Every slogan tells a story of sorts. The story is always incomplete—a phrase can’t sum up an island—but it has some meaning. Slogans tell us something about how we understand St. Martin, how we misunderstand it, how it is and how we want it to be.
The Friendly Island has been an enduring slogan for St. Martin, but it is far from the only one. In some ways, the English translation of Amerindian Soualiga sounds like a slogan: The Land of Salt. But it is probably not one that would bring tourists running.
A 1970 postmark from Philipsburg proclaims this The Beach Island of the Caribbean. Although almost all Caribbean islands have beaches, St. Martin is blessed with many beautiful beaches for its size. The white sand is also a contrast to some of the more recent volcanic islands to the south.
A graphic in a 1981 issue of The Clarion stated We’re glad!—not mad—We are living in St. Maarten. In some ways the phrasing suggests that perhaps we are mad, but we are doing our best to hide it. Perhaps this highlights a difference between the perspective of residents and the ideal projected towards tourists.
Some older slogans emphasized the colonial heritage of the island. Twice the Vacation, Twice the Fun and Two for the Price of One both suggest the dual-identity of the island. It’s Dutch, it’s French, it’s Caribbean is more explicit. Even when the island’s Caribbean identity is acknowledged, it is almost as an afterthought.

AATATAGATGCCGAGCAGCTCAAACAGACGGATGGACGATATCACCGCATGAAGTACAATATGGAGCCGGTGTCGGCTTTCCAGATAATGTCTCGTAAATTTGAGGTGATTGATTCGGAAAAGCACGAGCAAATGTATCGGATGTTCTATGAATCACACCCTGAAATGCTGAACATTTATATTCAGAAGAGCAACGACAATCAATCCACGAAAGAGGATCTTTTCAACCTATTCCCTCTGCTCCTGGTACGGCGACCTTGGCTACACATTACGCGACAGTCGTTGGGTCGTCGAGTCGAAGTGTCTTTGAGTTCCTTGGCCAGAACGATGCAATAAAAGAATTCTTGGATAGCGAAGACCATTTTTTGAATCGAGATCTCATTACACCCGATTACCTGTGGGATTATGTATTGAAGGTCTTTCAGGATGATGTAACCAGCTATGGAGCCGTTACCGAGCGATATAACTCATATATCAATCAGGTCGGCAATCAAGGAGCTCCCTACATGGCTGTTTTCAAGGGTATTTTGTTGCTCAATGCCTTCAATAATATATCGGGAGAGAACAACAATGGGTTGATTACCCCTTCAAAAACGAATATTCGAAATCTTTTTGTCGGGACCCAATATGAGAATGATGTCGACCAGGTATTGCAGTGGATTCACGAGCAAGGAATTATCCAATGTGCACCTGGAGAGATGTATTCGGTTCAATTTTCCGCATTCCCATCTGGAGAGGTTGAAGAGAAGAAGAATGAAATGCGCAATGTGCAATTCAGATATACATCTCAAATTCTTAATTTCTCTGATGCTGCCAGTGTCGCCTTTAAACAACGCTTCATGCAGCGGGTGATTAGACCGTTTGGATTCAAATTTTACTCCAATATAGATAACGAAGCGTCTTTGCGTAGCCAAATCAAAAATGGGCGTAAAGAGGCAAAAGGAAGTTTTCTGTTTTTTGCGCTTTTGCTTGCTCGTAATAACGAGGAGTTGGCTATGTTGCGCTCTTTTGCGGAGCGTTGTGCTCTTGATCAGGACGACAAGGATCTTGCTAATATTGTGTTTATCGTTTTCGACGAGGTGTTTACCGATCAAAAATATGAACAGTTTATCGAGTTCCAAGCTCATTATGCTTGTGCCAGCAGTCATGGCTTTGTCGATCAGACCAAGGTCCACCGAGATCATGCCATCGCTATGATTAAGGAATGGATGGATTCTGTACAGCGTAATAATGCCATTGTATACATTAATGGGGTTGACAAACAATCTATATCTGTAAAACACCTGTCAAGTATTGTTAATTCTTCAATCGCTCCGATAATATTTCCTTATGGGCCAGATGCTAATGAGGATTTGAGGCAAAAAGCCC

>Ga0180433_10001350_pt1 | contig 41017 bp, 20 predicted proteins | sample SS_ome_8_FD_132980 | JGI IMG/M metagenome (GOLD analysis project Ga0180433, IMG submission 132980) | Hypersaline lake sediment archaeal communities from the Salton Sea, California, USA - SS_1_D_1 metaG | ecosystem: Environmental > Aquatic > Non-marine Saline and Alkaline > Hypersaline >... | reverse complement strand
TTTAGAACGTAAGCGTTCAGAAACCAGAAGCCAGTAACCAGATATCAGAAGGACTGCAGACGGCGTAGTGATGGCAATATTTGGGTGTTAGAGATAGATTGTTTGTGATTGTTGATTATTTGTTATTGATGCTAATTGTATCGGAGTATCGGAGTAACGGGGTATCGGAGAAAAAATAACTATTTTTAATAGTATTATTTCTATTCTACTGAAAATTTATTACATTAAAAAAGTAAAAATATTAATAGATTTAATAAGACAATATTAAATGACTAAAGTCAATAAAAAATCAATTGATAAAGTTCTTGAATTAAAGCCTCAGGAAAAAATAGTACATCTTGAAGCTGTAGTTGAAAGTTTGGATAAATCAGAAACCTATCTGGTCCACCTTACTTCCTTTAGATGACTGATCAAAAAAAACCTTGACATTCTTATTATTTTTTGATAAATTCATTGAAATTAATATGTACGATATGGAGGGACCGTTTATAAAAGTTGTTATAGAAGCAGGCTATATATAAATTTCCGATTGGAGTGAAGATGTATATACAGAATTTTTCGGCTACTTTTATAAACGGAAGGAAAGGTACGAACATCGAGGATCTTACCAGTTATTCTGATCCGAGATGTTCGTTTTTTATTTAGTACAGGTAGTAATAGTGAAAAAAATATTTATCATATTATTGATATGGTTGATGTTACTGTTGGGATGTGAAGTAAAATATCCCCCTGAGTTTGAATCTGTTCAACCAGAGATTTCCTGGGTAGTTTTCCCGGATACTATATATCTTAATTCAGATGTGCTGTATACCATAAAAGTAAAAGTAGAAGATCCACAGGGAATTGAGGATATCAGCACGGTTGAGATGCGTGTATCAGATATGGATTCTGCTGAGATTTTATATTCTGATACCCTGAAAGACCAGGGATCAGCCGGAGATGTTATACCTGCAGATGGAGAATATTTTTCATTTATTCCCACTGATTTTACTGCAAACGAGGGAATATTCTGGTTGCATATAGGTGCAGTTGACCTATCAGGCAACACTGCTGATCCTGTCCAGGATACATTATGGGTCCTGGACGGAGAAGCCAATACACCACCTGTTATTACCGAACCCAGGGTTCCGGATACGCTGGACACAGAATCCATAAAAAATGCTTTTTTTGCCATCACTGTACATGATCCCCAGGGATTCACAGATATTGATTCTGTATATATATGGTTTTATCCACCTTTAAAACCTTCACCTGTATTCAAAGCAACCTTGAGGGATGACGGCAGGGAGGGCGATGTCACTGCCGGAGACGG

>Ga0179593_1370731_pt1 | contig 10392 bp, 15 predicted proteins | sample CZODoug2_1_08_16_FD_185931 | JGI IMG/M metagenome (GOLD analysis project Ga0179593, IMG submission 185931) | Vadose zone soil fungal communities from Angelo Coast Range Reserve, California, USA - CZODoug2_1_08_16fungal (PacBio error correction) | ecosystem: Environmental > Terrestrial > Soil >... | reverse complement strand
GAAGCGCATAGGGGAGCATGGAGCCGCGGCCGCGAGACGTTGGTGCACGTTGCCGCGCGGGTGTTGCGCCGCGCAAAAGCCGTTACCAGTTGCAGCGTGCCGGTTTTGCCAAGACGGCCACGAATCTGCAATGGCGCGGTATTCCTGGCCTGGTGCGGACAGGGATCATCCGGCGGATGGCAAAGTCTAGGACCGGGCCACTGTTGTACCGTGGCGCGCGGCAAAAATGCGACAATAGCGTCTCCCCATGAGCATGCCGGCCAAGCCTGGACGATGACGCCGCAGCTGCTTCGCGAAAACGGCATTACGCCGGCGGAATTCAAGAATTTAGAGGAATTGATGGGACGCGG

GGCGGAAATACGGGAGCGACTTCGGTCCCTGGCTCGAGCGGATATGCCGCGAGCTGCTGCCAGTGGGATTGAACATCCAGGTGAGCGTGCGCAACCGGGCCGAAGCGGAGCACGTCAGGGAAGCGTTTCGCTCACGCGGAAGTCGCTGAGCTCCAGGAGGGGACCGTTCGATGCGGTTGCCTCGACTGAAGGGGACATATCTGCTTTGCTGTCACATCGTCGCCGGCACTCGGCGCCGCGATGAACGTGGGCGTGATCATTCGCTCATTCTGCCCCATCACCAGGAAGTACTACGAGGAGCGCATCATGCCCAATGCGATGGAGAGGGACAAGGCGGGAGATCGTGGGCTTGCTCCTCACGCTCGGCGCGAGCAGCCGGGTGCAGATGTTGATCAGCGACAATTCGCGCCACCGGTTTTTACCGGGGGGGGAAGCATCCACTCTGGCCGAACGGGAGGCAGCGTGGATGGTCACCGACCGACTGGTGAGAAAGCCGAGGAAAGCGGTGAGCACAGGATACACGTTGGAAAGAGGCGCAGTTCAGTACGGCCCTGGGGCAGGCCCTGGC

The Friendly Island may be a bit vague. Almost any island could brand itself as friendly. Many other islands have developed more specific identities: Unspoiled Queen, Historical Gem, Spice Island and Nature Island. St. Martin really couldn’t claim any of these titles.
On the other hand, The Friendly Island does speak to the open and cosmopolitan nature of St. Martin. It is a place where people from countless cultures live together. It is a place that invited the world to visit.
Aside from the island’s touristic identity, other slogans tell us something about the island. Semper pro Grediens—always progressing—is the motto of Sint Maarten. It is accurate, in that the country is always in motion. Some may disagree about which progress is good or bad. On the masthead of the Windward Islands Opinion from 1959, we see the message LABOUR CONQUERS ALL THINGS. This may be a prophecy that is yet to be fulfilled, but around the world, voices that share this sentiment are louder than they have been in decades.
What is your favorite St. Martin slogan? What does it mean to you? Tell us by writing in to The Daily Herald or to email@example.com.